For the first time in 6 years, it is now cheaper to rent than buy in most parts of the United Kingdom, with the exception of four regions, where buying remains the more attractive option.
Before the pandemic took hold of the UK in March 2020, figures indicated that people buying with a 10% deposit would have been better off than renters by £102 a month. However, last month, May 2021, figures found the average private renter was better off, spending £71 a month less.
The four regions of exemption in the UK where it is cheaper to buy than rent, are the North East, North West, Yorkshire and Humber, and Scotland.
The UK rental market, in general, has been under some strain over the past 14 months, as rental demand in many areas, particularly London and the South-East, dropped due to a number of reasons including; many younger adults moving back home to live with their families during lockdown, along with work and leisure restrictions, making city living substantially less attractive!
The trend comes as a surprise to many, with an increase of 7.1% nationally in average rents over the past 12 months, which has been driven by strong house price growth, coupled with the increase in higher loan-to-value mortgage interest rates, that have added to the costs of buying and owning a house.
A typical first-time buyer will now find it cheaper to rent than buy on a monthly basis, the average rental in the UK is £1,054, compared to £1,125 on mortgage repayments.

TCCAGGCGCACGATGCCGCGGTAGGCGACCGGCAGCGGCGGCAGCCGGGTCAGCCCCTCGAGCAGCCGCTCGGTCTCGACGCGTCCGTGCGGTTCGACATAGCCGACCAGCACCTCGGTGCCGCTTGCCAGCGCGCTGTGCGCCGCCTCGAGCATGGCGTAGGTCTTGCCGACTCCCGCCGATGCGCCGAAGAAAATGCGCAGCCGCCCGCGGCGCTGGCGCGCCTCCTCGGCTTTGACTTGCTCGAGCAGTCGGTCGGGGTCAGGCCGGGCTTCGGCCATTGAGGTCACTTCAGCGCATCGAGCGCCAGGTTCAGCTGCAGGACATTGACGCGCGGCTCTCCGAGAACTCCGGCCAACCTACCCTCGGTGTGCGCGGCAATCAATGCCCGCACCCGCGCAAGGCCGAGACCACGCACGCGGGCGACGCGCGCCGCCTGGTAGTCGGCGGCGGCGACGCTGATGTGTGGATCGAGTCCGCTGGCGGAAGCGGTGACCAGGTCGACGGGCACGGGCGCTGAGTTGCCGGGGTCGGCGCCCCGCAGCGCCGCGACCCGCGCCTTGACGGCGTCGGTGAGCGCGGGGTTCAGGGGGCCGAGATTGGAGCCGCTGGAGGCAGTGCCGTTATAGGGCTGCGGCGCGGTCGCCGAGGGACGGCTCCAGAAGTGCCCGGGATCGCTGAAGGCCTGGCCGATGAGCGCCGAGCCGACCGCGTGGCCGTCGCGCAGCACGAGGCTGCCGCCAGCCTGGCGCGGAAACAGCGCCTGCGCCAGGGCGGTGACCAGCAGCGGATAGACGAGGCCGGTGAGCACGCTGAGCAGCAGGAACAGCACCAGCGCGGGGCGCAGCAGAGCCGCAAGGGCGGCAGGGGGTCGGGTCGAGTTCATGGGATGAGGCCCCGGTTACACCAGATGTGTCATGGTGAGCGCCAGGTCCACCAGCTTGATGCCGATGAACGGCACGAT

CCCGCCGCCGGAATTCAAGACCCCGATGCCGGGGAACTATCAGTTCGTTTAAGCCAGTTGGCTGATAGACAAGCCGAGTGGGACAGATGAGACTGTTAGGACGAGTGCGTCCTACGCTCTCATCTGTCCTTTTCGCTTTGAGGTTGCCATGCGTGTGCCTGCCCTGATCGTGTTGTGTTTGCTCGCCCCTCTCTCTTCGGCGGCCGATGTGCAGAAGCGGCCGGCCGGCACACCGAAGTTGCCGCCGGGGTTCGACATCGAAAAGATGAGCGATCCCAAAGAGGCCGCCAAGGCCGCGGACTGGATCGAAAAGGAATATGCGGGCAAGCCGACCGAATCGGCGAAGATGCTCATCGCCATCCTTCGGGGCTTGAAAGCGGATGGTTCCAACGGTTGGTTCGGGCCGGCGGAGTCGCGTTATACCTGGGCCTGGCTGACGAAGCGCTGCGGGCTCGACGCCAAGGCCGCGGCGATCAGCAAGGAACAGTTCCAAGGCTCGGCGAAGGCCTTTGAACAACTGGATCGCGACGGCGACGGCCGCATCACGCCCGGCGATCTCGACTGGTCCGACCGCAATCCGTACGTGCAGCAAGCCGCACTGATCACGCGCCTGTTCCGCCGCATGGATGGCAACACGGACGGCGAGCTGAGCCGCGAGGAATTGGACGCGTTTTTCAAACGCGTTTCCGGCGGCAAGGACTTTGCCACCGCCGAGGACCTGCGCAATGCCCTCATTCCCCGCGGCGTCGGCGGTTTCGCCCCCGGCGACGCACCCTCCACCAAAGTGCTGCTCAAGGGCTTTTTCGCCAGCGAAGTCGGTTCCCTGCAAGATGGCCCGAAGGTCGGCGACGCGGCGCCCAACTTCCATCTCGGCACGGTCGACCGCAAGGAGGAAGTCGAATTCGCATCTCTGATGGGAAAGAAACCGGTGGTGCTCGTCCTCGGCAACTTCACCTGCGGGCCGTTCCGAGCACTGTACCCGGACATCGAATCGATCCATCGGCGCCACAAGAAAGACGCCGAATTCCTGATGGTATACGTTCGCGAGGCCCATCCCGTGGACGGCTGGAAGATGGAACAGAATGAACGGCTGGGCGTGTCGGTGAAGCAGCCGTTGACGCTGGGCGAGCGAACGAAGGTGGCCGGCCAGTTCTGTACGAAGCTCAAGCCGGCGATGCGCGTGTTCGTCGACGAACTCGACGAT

London has experienced the largest shift, which is to be expected. According to Hamptons, one of the leading real estate firms in the UK, evidence indicates that falling rents in the capital have made renting cheaper relative to buying by a bigger margin than anywhere else. A buyer putting down a 10% deposit on a property in London will have gone from being £123 per month better off buying in March 2020 to now spending £251 a month less on rent in May 2021. With rents still falling, it is very much a tenants’ market, the differential will continue growing.
For a buyer with a 5% deposit, renting becomes an even cheaper option than buying. This is due to the increase in interest rates on 95% LTV mortgages, over the course of the pandemic. In this scenario, a buyer putting down a 5% deposit would on average spend £195 per month more than if they continued renting.
Amid a range of attractive mortgage deals, the stamp duty holiday, and a strong desire among buyers for more space and a change in lifestyle, the pandemic has prompted frenzied activity in the property market in many parts of the country with 704,000 homes currently listed on Rightmove as “sold - subject to contract”.
With the above in mind and with the costs of renting relative to buying at a very low level, it is inevitable that the balance will swing back in favour of buying, as mortgage interest rates come down. However, it is anticipated this will be partly offset by rising house prices. Whilst we see interest rates falling, they’re still substantially higher than pre-pandemic times on higher loan-to-value loans.
In summary, it is predicted that the gap between renting and buying is likely to close over the remainder of this year, as the property market levels out, heading into 2022 and beyond.